Deliberate Practice: 2 Finger Clutching

When I started riding a motorbike (my first ever) two years ago, I got into the habit of using four fingers to operate the clutch. It was probably because of the belief that I had to press the lever fully for proper gear changing.. like in a car. Doing so has become a part of my muscle memory now.

Over the last few months, I’ve been trying to pick some off roading skills. And I’ve discovered that using 2 or 3 fingers for clutch control is a game changer. Since then I’ve tried to clutch with fewer fingers.. but never succeeded. Until today.

Clutching with 2 fingers offers multiple benefits.

  • optimize energy used & resources (fingers)
  • the freed fingers can be used to maintain control on the handlebar
  • .. & use the horn

But, it wasn’t to be. I was scared of crushing my fingers between the handlebar & the gear lever. I always thought four fingers are a must to declutch properly. I didn’t want to risk trying a new skill… it felt weird. My hand – foot coordination was severely compromised whenever I tried it.

Today’s morning ride was dedicated to the deliberate practice of two fingered clutch. It was a conscious & focused practice of this method. It was dedicated to getting over the feeling of uncomfort.. or getting used to the feeling till it became normal. It was an attempt to force the muscles to not depend on its memory.

Upshifting was relatively easy, downshifting not so. The hand – leg coordination just wasn’t working. It took a lot of conscious effort. Discomfort zone.

But, a start was made. And I’m definitely on my way to developing the two finger clutching skill.

Disclaimer: I’m a biking & off roading noob. Sharing my experiences, is an attempt to solidify my learning.

The Best Camera

The best camera is the one with you when you need it! The camera phone & an editing app combo can produce some artsy social media worthy pictures đŸ˜‚

This picture was taken on one of my early morning sprints with Tigris. This was taken just before sunrise, in low light conditions. Yet the picture taken on the mobile phone is gorgeous – captured quite a bit of details & color, both in the foreground & the background.

Mobile phone cameras can easily replace the point & shoot (P&S) cameras nowadays. For anyone considering buying a P&S camera today, I would suggest they instead invest in a more recent mobile phone model with a good camera.

  • The phone goes wherever you go … no need to worry about forgetting it
  • You can capture a moment wherever / whenever you encounter a picture worthy one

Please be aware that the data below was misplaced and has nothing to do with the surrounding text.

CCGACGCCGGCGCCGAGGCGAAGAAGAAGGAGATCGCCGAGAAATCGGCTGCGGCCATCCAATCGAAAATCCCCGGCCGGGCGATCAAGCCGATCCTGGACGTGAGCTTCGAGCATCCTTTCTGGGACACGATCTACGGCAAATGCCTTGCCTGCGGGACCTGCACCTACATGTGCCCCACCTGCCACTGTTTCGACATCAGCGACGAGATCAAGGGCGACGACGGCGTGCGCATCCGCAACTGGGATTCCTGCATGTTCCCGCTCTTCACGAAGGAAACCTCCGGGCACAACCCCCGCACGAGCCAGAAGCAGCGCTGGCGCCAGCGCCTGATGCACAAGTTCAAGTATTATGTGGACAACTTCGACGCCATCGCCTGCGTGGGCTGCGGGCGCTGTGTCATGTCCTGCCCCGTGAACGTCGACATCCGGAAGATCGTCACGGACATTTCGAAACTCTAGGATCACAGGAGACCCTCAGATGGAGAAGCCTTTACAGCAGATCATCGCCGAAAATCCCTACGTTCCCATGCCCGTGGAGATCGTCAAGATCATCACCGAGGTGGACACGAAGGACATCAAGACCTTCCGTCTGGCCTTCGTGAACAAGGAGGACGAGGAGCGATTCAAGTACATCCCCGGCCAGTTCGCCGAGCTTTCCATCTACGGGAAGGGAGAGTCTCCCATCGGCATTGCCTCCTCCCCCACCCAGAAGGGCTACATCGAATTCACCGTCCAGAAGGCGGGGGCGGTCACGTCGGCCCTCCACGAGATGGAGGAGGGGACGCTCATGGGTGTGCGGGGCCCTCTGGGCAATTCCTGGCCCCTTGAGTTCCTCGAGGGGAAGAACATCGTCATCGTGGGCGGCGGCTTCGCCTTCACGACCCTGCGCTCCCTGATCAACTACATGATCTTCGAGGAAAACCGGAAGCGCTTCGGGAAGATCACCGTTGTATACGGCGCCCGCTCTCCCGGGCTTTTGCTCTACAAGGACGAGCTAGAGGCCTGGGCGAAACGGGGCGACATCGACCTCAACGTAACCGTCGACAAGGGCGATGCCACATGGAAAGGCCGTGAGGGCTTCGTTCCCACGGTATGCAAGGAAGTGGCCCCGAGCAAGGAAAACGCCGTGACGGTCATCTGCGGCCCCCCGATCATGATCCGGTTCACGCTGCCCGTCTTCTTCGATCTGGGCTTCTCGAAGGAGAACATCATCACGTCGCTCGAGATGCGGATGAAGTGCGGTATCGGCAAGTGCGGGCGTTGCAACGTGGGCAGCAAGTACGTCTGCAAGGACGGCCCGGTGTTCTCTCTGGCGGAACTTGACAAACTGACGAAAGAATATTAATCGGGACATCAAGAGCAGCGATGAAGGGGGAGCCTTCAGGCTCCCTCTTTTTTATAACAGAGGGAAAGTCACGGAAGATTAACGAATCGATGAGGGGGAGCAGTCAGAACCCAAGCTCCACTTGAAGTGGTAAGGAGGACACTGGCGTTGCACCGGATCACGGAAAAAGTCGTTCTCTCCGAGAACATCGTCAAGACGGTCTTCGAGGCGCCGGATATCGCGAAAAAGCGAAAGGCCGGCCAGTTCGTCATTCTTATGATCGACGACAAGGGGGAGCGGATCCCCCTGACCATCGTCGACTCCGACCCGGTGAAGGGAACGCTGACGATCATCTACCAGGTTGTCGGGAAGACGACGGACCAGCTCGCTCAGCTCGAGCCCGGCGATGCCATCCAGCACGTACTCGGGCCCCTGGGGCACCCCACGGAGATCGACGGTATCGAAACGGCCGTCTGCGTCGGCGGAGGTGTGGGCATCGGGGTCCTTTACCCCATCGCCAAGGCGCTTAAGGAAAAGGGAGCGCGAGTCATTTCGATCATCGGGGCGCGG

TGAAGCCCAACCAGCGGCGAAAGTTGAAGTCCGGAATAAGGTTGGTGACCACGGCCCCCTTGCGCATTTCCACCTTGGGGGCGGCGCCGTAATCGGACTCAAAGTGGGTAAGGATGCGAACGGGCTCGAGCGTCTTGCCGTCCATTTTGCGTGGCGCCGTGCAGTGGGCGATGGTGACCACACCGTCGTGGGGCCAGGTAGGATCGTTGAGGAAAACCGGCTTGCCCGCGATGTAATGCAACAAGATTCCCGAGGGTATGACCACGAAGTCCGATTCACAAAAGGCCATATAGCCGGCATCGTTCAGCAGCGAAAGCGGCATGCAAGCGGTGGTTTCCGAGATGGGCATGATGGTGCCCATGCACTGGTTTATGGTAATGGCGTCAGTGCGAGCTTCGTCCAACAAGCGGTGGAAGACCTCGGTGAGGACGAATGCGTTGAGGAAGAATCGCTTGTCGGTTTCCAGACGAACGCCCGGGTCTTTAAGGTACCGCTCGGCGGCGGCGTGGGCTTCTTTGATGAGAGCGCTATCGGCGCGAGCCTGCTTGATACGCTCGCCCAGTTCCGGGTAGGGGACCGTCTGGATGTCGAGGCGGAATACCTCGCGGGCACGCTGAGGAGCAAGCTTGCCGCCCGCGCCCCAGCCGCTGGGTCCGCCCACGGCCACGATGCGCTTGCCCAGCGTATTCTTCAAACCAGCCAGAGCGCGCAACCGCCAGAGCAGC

• It’s compact & light… no lugging around a burden
  • You can do the editing (if needed) right on the phone with any of the plethora of powerful editing apps available
  • You can also share pictures right away .. no more waiting to get to a PC / laptop

There are awesome photographers on Instagram who use mobile phones only. Check a few of them for inspiration –

  • https://www.instagram.com/dcim.ru/
  • https://www.instagram.com/brahmino/
  • https://www.instagram.com/cocu_liu/

Let’s get clicking!

ABC = Fn (A, B)

(via Instagram https://ift.tt/2xnLZ99)

Your Adventure Biking Capability (ABC) is a function of your Ability (A) & the Bike (B) you ride.

ABC = Fn (A, B)

Accordingly, you can improve your ABC by either..

  1. Increasing Your Ability – picking up new skills, practicing the skills & thus building experience (muscle memory) in using the skills
  2. Using a Better Bike – a more purpose built bike, or adding any of the large number of accessories that will incrementally improve your bike – custom foot pegs, tires, etc.

The latter is the easy option – requires less effort & no practice. You just have to buy into the marketing stories of the product. I’m not saying they will not help at all. It does, incrementally.

Increasing your ability on the other hand involves learning, practicing & sweating it out building the muscle memory. But the impact this has on your ABC is multifold higher (3x – 5x). Also, ability is easily transferable to any bike you ride.

For most people, increasing our abilities should be the default strategy to improving our Adventure Riding Capability. Our investment of effort & resources will yield better overall results wrt to us becoming better riders. That’s exactly what I’m seen doing in the picture above with @bret.tkacs & @topgunindia.

Happiness Is Not Skin-Deep

Happiness is associated with Bhutan quite widely today, thanks to their king of past – Jigme Singye Wangchuck. He is credited with shaping up the concept of gross national happiness. Now, everyone going to Bhutan expects to find a nation full of happy faces, jolly people serving happiness to visitors & no struggles. But I found something else.

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